There has been an interesting discussion on the Autocat mailing list over the last two weeks (well it's died down now, but I haven't gotten around to writing about it yet...) with the subject "The inadequacies of subject headings." The discussion has centered on a few posters questioning whether the LCSH-style focus on precoordinated headings is really a good idea. Several posters proposed (not all by name) postcoordinated headings as more useful, both for end-users and for catalogers. More than one person mentioned the large amount of training required for catalogers to effectively apply headings from a precoordinated system.
I was struck in the discussion by the widespread lack of big-picture thinking about the issue, and the corresponding lack of awareness of the many initiatives going on in this area. There were certainly some members contributing to the discussion who have spent some time thinking about this issue, but many seemed afraid of the idea. I got the sense that many folks were trained on LCSH, that's what they use, and why in the world would they want to use anything else? When posts mentioned specific postcoordinated schemes (FAST, AAT, etc.) they tended to be mentioned as something the person had heard of but never used and didn't fully understand. I'm generalizing a bit here, but that tone was definitely present.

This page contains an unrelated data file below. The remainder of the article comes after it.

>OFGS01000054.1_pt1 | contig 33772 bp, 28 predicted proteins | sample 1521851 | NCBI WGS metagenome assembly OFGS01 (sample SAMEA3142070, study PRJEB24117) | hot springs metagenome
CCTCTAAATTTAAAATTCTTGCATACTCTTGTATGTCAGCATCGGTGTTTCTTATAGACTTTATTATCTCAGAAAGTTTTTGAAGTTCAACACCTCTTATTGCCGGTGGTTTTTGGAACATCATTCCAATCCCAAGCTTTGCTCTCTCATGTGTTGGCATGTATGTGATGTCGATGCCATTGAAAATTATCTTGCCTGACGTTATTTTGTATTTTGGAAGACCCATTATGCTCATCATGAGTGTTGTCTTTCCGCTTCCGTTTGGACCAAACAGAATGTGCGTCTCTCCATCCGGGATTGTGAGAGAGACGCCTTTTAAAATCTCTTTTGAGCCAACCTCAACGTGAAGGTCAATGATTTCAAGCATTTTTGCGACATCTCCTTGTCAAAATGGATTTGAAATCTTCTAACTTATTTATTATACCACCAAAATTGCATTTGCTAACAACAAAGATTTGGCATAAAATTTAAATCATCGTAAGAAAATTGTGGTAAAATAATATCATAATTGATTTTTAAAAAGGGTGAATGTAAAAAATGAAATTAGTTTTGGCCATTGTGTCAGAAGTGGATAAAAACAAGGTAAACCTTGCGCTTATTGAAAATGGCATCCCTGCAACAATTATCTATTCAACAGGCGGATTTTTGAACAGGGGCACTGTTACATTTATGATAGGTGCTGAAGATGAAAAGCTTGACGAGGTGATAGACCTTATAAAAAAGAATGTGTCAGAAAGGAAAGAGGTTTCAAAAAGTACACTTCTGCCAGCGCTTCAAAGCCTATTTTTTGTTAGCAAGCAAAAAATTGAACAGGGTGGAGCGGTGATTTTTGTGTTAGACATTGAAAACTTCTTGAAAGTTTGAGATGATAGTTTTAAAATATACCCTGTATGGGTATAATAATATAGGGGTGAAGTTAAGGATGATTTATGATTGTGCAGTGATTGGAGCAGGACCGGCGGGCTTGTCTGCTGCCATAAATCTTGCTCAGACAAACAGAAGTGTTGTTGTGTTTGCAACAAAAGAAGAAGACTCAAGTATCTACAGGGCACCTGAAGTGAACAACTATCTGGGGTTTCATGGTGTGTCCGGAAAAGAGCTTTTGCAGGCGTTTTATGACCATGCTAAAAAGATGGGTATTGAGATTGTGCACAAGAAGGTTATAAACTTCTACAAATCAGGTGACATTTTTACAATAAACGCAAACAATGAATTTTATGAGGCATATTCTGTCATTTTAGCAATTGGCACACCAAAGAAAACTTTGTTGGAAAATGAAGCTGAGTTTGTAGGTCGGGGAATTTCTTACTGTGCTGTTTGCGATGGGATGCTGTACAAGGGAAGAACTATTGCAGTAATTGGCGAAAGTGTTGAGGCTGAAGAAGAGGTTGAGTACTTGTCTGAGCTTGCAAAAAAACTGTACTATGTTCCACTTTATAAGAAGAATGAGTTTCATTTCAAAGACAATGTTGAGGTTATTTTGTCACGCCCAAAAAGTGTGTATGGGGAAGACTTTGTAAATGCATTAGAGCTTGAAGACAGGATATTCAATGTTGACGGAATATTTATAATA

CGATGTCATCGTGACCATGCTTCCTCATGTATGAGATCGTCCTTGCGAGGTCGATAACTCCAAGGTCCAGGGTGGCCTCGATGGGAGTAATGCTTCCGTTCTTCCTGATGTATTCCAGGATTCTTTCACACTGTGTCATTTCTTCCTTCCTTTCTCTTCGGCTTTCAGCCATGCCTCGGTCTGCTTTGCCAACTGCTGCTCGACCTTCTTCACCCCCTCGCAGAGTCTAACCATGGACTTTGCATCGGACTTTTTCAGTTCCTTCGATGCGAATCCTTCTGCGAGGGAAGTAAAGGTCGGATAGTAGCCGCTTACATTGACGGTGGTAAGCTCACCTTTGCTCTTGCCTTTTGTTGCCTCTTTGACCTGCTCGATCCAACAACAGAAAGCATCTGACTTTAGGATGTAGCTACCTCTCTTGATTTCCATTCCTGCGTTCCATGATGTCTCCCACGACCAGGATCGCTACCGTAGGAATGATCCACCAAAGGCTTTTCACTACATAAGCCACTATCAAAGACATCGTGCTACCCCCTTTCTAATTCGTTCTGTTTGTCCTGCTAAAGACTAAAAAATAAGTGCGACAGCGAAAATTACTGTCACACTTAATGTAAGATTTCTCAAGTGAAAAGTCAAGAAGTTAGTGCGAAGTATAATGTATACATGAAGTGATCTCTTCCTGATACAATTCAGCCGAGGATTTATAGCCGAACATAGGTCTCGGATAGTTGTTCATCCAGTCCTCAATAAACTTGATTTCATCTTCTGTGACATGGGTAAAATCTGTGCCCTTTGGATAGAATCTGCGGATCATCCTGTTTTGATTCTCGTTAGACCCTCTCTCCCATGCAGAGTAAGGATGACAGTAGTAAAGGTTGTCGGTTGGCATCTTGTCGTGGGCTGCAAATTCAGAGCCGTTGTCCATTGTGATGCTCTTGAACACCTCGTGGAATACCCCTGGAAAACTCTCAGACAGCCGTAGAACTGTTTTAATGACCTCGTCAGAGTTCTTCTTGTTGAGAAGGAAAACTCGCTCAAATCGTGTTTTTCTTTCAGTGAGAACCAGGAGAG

I don't know that I have anything concrete to say other than that I've noticed a trend of resistance to non-LCSH subject systems, but I do think that as catalogers are increasingly being asked to be metadata experts (and by that I mean metadata in a broad sense, not just traditional cataloging practice!) they'll more and more need to know about what vocabularies are out there. A huge part of my job as a Metadata Librarian is choosing among the various data structure and data content standards available for a given implementation. We're definitely past the days when one size (MARC/AACR/LCSH) fits all. The more all sorts of librarians learn about alternatives and can make good decisions about when they're appropriate to use, the better off our whole profession will be.